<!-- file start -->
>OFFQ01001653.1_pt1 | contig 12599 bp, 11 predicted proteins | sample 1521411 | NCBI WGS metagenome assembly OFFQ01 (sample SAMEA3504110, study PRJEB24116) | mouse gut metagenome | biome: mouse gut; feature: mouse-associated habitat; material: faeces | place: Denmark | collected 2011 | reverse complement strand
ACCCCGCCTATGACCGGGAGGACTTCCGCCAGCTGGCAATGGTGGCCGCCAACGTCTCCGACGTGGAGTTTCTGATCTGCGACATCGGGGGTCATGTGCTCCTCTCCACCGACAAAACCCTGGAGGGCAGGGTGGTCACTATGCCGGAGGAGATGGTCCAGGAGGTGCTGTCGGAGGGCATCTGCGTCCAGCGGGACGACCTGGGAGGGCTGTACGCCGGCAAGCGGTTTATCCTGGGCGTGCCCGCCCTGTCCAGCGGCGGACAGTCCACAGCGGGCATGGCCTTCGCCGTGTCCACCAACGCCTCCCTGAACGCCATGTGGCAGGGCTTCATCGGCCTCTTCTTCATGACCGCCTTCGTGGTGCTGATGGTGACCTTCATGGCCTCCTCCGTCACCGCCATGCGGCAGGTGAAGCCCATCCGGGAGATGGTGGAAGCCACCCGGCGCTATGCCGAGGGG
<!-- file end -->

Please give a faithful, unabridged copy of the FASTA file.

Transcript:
>OFFQ01001653.1_pt1 | contig 12599 bp, 11 predicted proteins | sample 1521411 | NCBI WGS metagenome assembly OFFQ01 (sample SAMEA3504110, study PRJEB24116) | mouse gut metagenome | biome: mouse gut; feature: mouse-associated habitat; material: faeces | place: Denmark | collected 2011 | reverse complement strand
ACCCCGCCTATGACCGGGAGGACTTCCGCCAGCTGGCAATGGTGGCCGCCAACGTCTCCGACGTGGAGTTTCTGATCTGCGACATCGGGGGTCATGTGCTCCTCTCCACCGACAAAACCCTGGAGGGCAGGGTGGTCACTATGCCGGAGGAGATGGTCCAGGAGGTGCTGTCGGAGGGCATCTGCGTCCAGCGGGACGACCTGGGAGGGCTGTACGCCGGCAAGCGGTTTATCCTGGGCGTGCCCGCCCTGTCCAGCGGCGGACAGTCCACAGCGGGCATGGCCTTCGCCGTGTCCACCAACGCCTCCCTGAACGCCATGTGGCAGGGCTTCATCGGCCTCTTCTTCATGACCGCCTTCGTGGTGCTGATGGTGACCTTCATGGCCTCCTCCGTCACCGCCATGCGGCAGGTGAAGCCCATCCGGGAGATGGTGGAAGCCACCCGGCGCTATGCCGAGGGG